Indiana Jones and the Geeky Blog Entry
This weekend I’ve mostly been cursing the gods of technology as I waged all out war against a posse of brutal Trojans hiding on my computer. After 48 hours of Spyware Checks, Antivirus Runs and Registry Clean Ups, I’ve managed to remove the blasted things (ironically it only took me 20 minutes to sort everything after being sensible and googling some instructions on how to clear a specific virus which had burrowed itself deep into my system archive).Subsequently I was left with large blocks of time in-between the routine of switching to safe mode, spyware/malware checking, rebooting, weeping, and switching back to safe mode. I intended to use this Mobius Strip to catch up on my DVD viewing, but instead opted to watch the Indiana Jones trilogy for the first time in four years. Here are some vague essays and ruminations on each of the films and my thoughts on the trailer for new film The Kingdom of the Crystal Skull.
If you ever get a chance to read The Art of Bond you’ll quickly find out that Steven Spielberg has always been desperate to make a James Bond film, even asking series producer Cubby Broccoli twice if he could have the privilege of helming a Bond film. It was this passion for Bond which most likely persuaded him to undertake the collaboration with George Lucas that would become Indiana Jones. Although Indiana Jones is influenced more by old Republic Serials than anything else there are certain elements which make the films seem like an American James Bond. In fact movie folklore suggests that Raiders of the Lost Ark was fleshed out in Hawaii during a conversation between Lucas and Spielberg after Spielberg had confessed of his wish to direct a James Bond film.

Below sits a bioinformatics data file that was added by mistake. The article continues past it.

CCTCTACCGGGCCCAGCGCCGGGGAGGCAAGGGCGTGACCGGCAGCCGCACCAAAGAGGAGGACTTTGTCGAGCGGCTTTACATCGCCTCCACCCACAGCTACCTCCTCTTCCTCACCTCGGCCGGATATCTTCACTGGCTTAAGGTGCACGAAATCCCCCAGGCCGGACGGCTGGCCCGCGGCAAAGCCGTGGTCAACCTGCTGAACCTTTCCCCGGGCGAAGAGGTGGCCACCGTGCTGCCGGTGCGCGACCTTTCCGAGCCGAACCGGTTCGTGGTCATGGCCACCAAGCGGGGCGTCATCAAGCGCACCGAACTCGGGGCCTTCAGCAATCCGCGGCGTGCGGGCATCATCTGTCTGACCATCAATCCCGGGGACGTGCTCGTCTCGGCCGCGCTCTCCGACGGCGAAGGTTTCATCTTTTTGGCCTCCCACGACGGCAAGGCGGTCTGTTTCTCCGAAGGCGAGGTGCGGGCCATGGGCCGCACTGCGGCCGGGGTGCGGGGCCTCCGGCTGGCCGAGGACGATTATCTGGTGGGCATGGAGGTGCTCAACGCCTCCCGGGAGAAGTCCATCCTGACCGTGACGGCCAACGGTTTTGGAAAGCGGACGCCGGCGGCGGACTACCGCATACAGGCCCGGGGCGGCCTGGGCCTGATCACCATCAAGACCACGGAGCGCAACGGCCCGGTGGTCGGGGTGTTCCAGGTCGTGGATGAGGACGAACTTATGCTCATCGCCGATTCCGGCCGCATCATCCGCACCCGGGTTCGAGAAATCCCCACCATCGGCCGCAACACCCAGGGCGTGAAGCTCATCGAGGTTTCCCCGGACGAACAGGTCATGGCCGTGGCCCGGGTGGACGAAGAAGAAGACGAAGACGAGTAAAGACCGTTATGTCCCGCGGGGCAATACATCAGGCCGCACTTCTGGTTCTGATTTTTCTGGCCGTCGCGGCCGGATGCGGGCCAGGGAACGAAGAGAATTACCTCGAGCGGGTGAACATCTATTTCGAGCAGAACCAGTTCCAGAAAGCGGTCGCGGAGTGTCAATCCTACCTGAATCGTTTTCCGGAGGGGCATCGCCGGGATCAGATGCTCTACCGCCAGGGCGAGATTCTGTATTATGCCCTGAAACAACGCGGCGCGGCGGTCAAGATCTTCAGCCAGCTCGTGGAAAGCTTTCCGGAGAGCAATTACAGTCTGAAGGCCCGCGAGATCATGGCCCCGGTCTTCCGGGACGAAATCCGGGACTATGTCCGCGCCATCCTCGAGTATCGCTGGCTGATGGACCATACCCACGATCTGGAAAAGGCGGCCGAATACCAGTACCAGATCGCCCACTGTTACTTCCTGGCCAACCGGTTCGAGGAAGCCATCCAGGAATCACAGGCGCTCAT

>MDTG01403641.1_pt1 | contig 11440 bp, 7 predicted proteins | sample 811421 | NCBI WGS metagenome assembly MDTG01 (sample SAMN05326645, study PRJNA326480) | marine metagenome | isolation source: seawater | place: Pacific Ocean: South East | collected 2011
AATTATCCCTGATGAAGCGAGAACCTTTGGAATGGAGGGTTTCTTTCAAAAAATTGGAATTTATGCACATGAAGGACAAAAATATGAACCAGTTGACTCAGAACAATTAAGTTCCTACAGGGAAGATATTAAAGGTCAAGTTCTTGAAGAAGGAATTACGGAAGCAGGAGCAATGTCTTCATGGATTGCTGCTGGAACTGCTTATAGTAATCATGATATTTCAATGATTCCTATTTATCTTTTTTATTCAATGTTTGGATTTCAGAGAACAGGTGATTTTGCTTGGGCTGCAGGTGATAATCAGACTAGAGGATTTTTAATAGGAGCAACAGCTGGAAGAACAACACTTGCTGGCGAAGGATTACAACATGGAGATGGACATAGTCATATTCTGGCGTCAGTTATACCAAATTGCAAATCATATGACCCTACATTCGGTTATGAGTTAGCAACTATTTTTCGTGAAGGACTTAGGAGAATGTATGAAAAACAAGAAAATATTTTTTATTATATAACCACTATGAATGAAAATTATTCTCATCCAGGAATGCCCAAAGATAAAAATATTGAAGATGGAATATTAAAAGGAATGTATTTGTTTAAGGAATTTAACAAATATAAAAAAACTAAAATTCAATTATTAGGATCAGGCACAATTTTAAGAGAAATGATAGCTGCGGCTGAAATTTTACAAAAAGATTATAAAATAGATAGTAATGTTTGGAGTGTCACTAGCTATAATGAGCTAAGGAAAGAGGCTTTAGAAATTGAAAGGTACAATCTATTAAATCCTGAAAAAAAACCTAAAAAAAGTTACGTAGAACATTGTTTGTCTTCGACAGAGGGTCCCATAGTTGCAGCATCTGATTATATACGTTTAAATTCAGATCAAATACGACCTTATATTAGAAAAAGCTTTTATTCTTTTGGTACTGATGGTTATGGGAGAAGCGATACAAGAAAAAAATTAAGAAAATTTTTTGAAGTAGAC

Raiders of the Lost Ark
Its sequel Indiana Jones and the Temple of Doom would usher in an entirely new rating for American cinema distribution, but on rewatching the trilogy it is Raiders of the Lost Ark which seems the most adult and brutal of the films. Whilst Temple of Doom is more of an overt horror film than Raiders it is also a lot more fantastical, Raiders has a certain grittiness to it which makes the fights a lot more scrappy and brutish. There’s a scene where Indiana is shot in the arm by a Nazi soldier and then has the gunshot wound repeatedly pounded on, his attackers knuckles becoming increasingly bloody with each visceral blow. It’s a scene that is all the more nasty due to Harrison Ford who yelps and screams his way through Raiders and in doing so adds a lot more humanity to the film
Harrison Ford holds Raiders of the Lost Ark together, providing a consistent presence in a film that is at times utterly disparate. If you took five minutes from the beginning, five minutes from the middle and five minutes and showed them next to each other you’d swear they were different films. Even the film stock seems to change, which does tie in with the idea of an updated serial. The problem of this disparity is that the quality of the film is constantly changing as well. It may be sacrilegious but I actually think that the start of Raiders isn’t all that great. It only really finds it feet when the action switches to Marion’s bar in Nepal (Indy’s silhouette on the bar wall is also a far more effective introduction to the character than the jungle opening).
The opening in the jungle just serves as a statement of intent; it’s defining what sort of character Indy is and what type of world he lives in. The problem is that it’s all a little inorganic and it immediately distances us from Indiana by having the action be seen from the viewpoint of his traitorous assistant. The opening traps may be iconic, but they’re defining the world
The conversation with the US government agents and his subsequent interactions with Marion are what shape the character. The following hour is probably the greatest action movie ever made, the search and subsequent chase for the Ark of the Covenant presented almost perfectly. It helps that this hour has four absolutely fantastic set pieces. The bar fight in Nepal, the extended chase around the streets of Cairo, the fight in and around a flying wing and the classic truck chase are all examples of fantastically exciting and character driven action sequences. The truck chase in particular is still incredible even 27 years after it was made.